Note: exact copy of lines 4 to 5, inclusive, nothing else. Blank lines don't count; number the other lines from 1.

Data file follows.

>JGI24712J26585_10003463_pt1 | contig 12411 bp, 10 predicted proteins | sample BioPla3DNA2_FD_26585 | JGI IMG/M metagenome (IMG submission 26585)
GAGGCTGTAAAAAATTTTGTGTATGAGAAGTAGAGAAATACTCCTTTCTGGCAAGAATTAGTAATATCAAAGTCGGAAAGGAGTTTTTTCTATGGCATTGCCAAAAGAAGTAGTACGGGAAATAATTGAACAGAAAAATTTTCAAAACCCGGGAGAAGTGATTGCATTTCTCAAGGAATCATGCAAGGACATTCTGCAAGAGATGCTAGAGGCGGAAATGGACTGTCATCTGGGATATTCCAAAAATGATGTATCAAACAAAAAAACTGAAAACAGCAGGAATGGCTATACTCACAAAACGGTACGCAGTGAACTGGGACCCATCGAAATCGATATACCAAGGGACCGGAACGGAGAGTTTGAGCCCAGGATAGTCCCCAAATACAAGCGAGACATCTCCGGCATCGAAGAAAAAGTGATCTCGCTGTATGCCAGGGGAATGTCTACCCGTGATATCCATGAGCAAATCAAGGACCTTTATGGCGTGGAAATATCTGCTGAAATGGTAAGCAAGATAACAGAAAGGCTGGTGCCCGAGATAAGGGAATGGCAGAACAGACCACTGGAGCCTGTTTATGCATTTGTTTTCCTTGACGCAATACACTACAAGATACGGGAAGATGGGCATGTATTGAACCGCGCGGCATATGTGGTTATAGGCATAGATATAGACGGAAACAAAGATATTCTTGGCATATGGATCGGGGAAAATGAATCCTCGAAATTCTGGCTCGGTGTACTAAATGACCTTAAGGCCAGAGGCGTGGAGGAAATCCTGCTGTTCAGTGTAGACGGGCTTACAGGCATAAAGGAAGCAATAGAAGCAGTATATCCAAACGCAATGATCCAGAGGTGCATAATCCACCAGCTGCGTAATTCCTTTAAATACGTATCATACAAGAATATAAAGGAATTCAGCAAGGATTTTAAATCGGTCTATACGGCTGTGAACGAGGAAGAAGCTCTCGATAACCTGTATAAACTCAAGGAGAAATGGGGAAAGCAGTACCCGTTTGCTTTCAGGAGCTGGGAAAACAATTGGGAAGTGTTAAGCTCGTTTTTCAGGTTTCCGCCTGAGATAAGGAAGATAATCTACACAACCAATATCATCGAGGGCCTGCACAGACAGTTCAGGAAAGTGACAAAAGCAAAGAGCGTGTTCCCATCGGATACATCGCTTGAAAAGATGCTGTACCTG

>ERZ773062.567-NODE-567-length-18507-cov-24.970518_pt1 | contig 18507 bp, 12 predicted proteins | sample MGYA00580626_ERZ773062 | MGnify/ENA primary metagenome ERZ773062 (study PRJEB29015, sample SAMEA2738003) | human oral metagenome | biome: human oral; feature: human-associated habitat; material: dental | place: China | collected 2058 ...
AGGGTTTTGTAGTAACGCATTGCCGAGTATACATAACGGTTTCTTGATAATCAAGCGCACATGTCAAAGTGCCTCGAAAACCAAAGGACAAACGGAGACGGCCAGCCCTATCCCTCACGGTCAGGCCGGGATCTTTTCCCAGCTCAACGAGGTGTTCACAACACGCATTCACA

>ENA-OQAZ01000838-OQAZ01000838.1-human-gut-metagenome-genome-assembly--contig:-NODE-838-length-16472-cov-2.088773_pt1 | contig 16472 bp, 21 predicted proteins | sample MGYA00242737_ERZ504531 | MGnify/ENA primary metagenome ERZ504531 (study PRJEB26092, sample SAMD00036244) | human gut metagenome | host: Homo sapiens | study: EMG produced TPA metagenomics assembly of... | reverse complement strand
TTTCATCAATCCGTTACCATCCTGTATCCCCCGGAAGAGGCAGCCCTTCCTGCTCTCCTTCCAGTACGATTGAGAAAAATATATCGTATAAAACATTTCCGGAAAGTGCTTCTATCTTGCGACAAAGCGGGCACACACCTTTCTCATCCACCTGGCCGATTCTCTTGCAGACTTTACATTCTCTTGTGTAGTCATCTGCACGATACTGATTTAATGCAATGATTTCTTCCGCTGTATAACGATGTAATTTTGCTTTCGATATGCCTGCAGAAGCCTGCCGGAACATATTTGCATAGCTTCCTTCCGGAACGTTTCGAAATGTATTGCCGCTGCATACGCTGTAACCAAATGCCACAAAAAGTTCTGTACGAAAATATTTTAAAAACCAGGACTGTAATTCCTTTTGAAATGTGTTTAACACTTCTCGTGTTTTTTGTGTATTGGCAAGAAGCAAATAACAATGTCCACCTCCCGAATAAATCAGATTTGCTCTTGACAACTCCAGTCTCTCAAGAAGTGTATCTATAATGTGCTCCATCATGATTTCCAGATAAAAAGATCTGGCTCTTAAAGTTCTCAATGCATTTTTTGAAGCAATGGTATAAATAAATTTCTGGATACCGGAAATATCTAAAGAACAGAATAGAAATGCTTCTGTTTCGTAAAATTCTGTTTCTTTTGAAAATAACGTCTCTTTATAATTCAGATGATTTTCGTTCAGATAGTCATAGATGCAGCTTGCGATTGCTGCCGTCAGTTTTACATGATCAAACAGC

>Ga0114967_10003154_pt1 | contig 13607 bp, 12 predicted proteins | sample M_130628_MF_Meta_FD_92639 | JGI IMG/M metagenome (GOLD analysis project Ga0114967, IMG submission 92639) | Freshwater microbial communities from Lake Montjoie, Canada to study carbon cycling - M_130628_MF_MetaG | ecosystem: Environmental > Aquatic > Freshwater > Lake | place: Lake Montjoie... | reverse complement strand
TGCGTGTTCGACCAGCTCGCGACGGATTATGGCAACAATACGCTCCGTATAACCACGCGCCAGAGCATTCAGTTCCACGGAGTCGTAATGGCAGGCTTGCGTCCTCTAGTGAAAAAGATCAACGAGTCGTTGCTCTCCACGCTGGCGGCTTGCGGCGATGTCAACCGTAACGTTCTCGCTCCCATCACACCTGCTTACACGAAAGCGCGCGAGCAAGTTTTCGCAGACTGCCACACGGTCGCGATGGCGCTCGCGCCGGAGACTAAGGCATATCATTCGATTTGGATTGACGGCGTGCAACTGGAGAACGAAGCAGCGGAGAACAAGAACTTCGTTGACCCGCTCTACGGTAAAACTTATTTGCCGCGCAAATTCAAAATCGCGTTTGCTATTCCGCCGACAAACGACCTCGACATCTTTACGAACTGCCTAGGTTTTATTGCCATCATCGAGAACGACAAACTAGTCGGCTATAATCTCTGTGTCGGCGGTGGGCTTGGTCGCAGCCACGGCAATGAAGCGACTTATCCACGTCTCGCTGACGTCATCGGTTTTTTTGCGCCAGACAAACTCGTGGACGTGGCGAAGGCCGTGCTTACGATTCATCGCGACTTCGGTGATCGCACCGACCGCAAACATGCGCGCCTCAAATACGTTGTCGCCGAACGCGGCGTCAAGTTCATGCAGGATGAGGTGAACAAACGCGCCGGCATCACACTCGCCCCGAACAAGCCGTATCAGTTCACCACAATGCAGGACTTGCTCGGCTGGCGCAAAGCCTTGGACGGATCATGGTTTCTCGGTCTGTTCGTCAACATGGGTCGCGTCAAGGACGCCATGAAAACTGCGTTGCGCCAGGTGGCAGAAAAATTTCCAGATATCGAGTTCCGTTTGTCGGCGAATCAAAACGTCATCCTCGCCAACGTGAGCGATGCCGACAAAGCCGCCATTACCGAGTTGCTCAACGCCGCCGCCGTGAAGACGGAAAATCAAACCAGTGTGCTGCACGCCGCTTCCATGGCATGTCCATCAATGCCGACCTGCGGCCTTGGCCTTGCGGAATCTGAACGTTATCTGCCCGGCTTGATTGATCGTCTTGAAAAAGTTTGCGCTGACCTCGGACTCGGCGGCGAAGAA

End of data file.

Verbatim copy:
AGGGTTTTGTAGTAACGCATTGCCGAGTATACATAACGGTTTCTTGATAATCAAGCGCACATGTCAAAGTGCCTCGAAAACCAAAGGACAAACGGAGACGGCCAGCCCTATCCCTCACGGTCAGGCCGGGATCTTTTCCCAGCTCAACGAGGTGTTCACAACACGCATTCACA

>ENA-OQAZ01000838-OQAZ01000838.1-human-gut-metagenome-genome-assembly--contig:-NODE-838-length-16472-cov-2.088773_pt1 | contig 16472 bp, 21 predicted proteins | sample MGYA00242737_ERZ504531 | MGnify/ENA primary metagenome ERZ504531 (study PRJEB26092, sample SAMD00036244) | human gut metagenome | host: Homo sapiens | study: EMG produced TPA metagenomics assembly of... | reverse complement strand